If you live in an urban city, you know it too well.
If you watch the news, you know it too well.
If you are an American, you know it too well.
Gun violence is a public health epidemic. Gun violence claims over 30,000 lives every year, and as many Americans die from guns as from car accidents. Historically, when a public health epidemic reaches the American masses, the public outcry leads to swift policy changes and community responses. And yet gun violence - which disproportionately impacts low-income communities of color - has been left mostly unaddressed for the three decades that it has been on the rise.
Judy Belk, CEO of The California Wellness Foundation, recently published a short piece on the work her foundation and others are doing to bring philanthropic support into crafting a response that will effectively address this epidemic. When CA Wellness and 8 other funders launched the Violence Prevention Initiative in 1992, she recounts, "gun violence had become the leading cause of death for young people in California. Skeptics argued that violence was inevitable and that our resources would be better spent on prisons than violence prevention. Neither government nor private funders saw youth violence prevention programs as priorities. And none were recognizing gun violence as a public health issue."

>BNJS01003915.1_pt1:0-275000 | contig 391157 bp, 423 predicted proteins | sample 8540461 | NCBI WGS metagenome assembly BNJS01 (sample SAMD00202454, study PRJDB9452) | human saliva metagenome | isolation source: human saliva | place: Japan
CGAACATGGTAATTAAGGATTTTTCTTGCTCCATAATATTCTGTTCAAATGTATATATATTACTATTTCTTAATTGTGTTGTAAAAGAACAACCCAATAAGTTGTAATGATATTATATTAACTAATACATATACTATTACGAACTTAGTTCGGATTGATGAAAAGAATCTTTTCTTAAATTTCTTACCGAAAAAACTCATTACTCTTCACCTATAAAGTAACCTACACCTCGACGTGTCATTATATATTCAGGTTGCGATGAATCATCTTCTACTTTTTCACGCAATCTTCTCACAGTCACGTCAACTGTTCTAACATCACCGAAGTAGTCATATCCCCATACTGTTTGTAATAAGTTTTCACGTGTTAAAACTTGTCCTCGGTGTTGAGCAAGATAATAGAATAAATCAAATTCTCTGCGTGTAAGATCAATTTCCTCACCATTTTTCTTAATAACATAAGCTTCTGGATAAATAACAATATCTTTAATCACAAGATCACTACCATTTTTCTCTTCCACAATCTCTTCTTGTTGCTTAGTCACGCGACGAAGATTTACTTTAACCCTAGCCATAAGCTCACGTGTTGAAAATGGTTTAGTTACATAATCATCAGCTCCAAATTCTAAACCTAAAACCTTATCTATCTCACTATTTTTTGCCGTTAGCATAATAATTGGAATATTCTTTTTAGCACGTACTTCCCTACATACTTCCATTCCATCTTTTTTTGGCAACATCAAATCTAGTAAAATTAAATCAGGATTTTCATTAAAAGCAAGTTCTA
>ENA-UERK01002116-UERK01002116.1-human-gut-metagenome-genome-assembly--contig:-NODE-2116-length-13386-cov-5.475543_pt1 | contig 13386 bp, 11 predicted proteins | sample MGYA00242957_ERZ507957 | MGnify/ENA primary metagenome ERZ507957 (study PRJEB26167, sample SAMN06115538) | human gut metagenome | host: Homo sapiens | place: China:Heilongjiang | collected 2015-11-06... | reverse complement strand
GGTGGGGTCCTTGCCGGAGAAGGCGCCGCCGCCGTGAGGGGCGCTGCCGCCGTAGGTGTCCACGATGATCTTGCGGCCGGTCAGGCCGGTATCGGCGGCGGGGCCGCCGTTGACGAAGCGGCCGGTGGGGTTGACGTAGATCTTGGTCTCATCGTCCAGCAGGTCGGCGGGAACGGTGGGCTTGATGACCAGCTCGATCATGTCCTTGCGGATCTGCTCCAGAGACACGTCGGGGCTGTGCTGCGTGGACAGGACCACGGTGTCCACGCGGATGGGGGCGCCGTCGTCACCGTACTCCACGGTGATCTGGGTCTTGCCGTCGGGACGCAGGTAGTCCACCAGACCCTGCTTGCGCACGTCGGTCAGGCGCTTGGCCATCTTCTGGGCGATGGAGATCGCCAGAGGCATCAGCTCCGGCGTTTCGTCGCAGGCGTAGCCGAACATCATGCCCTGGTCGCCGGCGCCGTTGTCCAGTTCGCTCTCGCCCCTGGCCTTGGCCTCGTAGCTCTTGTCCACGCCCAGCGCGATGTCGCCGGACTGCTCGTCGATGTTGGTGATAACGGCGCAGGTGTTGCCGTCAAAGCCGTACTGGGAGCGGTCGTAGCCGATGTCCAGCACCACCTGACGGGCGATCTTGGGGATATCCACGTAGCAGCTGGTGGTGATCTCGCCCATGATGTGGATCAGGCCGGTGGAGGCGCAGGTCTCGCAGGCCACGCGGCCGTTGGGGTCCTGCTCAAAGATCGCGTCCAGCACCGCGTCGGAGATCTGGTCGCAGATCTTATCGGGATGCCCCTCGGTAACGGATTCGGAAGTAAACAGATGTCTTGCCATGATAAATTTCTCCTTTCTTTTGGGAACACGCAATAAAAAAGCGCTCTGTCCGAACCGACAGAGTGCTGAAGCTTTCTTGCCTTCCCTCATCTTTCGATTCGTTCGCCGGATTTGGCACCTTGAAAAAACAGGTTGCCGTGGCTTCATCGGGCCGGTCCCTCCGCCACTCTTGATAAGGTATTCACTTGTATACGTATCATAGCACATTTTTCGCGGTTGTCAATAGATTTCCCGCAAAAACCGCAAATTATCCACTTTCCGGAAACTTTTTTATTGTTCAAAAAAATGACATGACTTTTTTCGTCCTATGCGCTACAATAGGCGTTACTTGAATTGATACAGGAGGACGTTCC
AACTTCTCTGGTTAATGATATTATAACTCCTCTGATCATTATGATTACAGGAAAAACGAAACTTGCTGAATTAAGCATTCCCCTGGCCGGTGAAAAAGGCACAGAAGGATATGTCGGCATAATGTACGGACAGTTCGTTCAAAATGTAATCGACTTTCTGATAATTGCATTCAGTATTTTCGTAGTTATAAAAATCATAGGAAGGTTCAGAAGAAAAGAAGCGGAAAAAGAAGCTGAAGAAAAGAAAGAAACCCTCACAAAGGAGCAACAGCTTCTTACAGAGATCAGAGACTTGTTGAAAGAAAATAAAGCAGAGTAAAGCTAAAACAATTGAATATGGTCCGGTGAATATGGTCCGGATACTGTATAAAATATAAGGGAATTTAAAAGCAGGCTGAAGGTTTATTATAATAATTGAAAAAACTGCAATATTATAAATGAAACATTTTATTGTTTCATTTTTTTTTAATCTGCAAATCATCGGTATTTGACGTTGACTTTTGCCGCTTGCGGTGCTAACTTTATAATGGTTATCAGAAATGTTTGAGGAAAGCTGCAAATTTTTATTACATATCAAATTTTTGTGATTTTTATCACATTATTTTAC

Yet now, she tells, their work is making a difference.
In our world, money is power. And when philanthropists partner their dollars and support with those communities who have been historically marginalized from the realms of power-brokering, innovation, solutions, and healing is the result. Find the whole article here.